posted by: pameliap on 07.14.2006 at 12:26 pm in Lily Forum

I just received 15 lily bulbs that I found on Ebay. They are nice, healthy looking, have nice looking roots and about 2 inches to 3 inches of sprout. My question is, how deep should I plant these? Should I go six inches to the bottom of the bulb or leave the sprouts exposed?

I'm not expecting blooms this year, but I know it would be best for the bulbs to get some leaf growth to feed the bulbs.

The lilies are Narbonne (sp?), Stargazer, Lollipop, Rosato, and Centerfold.


clipped on: 08.13.2006 at 09:04 am    last updated on: 08.13.2006 at 09:04 am

'Instant beds'

posted by: donn_ on 03.28.2006 at 07:01 pm in Winter Sowing Forum

Need quick bedspace for your new babies? Here's a surefire way to build them quickly, using nothing but lawn and cardboard.

Groundlevel beds: Cut the lawn/sod about 6-8" deep, in sections you can handle easily. In the space you dug the sod from, lay out sheets of cardboard. Soak the cardboard. Flip the sod chunks upside down, so the grass side is on the cardboard. You now have a new bed, which can be planted into immediately, with a little compost added to the back fill.

Elevated beds: Find a part of the yard that could use a new woodchip path (alongside a bed is a good spot, because it doesn't have to be mowed or edged, because there won't be any grass to grow into your bed). Dig out the same sod chunks outlined above. Lay out the cardboard where you want the new bed, and soak it down. Flip the sod chunks same as above. It's ready to plant. Put down some landscape fabric where you dug out the sod, and cover it with 6-8" of woodchips. You now have a weedfree path that will make compost at it's bottom, which you can harvest every year. Just rake back the top, shovel the bottom into adjacent beds, rake the top back into the bottom, and put a new layer on top.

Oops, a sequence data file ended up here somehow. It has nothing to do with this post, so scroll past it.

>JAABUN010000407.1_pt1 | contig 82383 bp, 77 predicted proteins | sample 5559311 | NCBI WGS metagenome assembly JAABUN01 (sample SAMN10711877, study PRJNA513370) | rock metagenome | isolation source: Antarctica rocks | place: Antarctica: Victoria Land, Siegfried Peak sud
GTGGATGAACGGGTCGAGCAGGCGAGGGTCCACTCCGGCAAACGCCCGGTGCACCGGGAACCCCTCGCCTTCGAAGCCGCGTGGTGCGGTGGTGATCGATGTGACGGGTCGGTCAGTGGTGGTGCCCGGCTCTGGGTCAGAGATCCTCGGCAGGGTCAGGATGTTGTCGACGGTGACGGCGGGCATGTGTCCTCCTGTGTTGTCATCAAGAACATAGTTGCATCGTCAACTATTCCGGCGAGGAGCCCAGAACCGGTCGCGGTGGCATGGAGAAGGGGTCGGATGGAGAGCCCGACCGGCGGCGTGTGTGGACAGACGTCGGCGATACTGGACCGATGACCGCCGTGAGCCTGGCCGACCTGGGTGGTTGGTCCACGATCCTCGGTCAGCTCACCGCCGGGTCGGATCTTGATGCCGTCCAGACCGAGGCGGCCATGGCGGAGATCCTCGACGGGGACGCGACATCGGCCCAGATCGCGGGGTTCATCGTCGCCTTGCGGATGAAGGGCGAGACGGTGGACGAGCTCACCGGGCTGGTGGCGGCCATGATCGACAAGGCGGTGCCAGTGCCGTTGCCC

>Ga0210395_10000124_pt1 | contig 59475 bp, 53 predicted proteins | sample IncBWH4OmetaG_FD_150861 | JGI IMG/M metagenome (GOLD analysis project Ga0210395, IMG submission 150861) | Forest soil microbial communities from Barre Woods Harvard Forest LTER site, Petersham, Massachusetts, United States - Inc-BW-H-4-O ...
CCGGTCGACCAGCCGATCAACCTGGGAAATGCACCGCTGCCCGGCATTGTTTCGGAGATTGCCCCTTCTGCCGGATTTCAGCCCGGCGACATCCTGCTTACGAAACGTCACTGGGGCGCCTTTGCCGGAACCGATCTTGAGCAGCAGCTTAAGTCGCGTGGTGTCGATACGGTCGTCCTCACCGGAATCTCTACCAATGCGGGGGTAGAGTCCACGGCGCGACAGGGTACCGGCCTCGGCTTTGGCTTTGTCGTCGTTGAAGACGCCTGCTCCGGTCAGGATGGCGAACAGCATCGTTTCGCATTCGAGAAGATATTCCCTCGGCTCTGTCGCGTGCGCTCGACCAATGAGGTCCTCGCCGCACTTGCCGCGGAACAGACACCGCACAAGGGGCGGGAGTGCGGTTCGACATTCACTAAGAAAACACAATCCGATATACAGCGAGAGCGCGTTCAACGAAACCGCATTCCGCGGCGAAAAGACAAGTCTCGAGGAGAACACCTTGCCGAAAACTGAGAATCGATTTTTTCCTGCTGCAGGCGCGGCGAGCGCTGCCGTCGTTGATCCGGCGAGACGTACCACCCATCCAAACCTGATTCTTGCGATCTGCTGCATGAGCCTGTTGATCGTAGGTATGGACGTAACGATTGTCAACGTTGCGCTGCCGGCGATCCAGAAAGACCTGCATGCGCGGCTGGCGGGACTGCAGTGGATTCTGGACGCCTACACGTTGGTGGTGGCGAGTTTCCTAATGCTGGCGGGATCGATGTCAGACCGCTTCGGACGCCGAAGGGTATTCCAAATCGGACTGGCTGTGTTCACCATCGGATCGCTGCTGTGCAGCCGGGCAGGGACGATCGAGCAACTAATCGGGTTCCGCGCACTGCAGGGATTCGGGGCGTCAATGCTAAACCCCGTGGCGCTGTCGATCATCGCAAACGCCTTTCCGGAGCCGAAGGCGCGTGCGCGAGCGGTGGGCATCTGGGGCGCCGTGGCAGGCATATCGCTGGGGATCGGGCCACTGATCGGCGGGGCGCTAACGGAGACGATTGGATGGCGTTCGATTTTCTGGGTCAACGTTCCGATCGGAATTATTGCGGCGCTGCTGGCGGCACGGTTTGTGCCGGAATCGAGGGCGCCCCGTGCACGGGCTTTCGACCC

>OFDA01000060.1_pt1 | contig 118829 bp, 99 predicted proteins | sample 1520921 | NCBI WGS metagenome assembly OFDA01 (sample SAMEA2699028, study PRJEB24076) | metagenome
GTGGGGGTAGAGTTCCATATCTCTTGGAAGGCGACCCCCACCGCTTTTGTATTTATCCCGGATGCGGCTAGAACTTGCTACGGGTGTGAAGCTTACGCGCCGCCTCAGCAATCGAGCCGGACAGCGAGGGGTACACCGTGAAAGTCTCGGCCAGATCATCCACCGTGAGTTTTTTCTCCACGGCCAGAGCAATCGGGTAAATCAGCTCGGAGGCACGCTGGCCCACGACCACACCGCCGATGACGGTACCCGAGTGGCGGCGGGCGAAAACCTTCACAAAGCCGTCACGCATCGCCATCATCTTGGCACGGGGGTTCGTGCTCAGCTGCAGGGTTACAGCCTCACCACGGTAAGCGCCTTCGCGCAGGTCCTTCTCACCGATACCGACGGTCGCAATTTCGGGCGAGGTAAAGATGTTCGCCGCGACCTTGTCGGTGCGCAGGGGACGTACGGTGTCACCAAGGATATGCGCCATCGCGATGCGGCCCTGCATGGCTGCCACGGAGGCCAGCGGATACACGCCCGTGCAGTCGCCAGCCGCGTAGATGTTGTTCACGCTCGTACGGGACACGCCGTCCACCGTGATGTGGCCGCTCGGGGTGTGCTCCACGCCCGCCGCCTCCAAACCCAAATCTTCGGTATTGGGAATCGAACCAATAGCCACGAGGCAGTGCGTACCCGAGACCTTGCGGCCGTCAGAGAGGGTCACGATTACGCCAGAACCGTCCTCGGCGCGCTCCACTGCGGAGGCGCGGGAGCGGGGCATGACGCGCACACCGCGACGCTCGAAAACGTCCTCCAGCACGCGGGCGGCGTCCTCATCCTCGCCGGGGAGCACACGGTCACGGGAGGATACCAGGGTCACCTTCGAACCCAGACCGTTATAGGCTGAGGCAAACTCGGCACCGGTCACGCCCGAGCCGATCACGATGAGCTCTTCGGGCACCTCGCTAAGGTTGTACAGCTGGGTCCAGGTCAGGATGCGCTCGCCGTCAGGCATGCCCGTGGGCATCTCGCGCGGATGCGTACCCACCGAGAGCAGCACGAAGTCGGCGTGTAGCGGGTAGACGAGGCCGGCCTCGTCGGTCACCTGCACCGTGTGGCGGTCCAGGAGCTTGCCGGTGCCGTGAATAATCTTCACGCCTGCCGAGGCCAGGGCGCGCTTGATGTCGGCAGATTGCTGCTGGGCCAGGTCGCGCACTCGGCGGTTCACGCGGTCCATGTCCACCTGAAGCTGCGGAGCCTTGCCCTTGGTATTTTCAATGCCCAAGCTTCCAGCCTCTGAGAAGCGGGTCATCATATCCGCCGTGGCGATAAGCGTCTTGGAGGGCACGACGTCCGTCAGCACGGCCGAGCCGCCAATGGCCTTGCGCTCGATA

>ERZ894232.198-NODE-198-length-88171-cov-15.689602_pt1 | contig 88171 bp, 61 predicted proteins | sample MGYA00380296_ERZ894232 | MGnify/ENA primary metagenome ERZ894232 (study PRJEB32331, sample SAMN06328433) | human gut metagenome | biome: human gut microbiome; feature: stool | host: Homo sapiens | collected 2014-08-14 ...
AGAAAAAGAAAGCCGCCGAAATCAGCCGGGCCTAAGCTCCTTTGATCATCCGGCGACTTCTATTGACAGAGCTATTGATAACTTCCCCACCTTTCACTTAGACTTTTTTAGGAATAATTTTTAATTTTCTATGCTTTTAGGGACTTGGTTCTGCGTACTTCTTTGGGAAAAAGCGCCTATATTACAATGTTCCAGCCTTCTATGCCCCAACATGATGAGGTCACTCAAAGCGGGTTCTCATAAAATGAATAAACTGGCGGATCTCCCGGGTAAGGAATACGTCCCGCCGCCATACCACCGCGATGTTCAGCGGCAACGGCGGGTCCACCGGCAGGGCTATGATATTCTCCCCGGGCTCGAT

The primary benefits of instant beds are that you don't need layers of greens and browns like with lasagna beds, and they don't shrink down like lasagna beds.


clipped on: 07.29.2006 at 03:48 pm    last updated on: 07.29.2006 at 03:48 pm

RE: 'Instant beds' (Follow-Up #31)

posted by: broodyjen on 05.14.2006 at 04:37 pm in Winter Sowing Forum

Okay, not to brag, but I think that my instant bed method is easier....

Ingredients: lotsa newspaper, bales of straw (one average sized square bale covers roughly 15-20 sq. feet), greens (coffee grounds from Starbucks will do just fine, or grass clippings), mulch, and water. Border material, such as rocks, bricks, edging, etc is helpful, too.

1) Lay out newspaper over designated instant bed area. Needs to be 6-8 sheets thick. Mowing the area first helps the paper to lay down better. Wet the paper with the garden hose to keep it from blowing away while you work.

2) Cut the twine off the bale of straw and start separating it into flakes (each flake should separate easily, and will be 4-5 inches thick). Lay flakes out on top of newspaper, snugging them right up next to one another, so you now have a layer of straw on top of the newspaper, about 4-5 inches thick).

3) Sprinkle coffee grounds/grass clippings liberally on top of straw.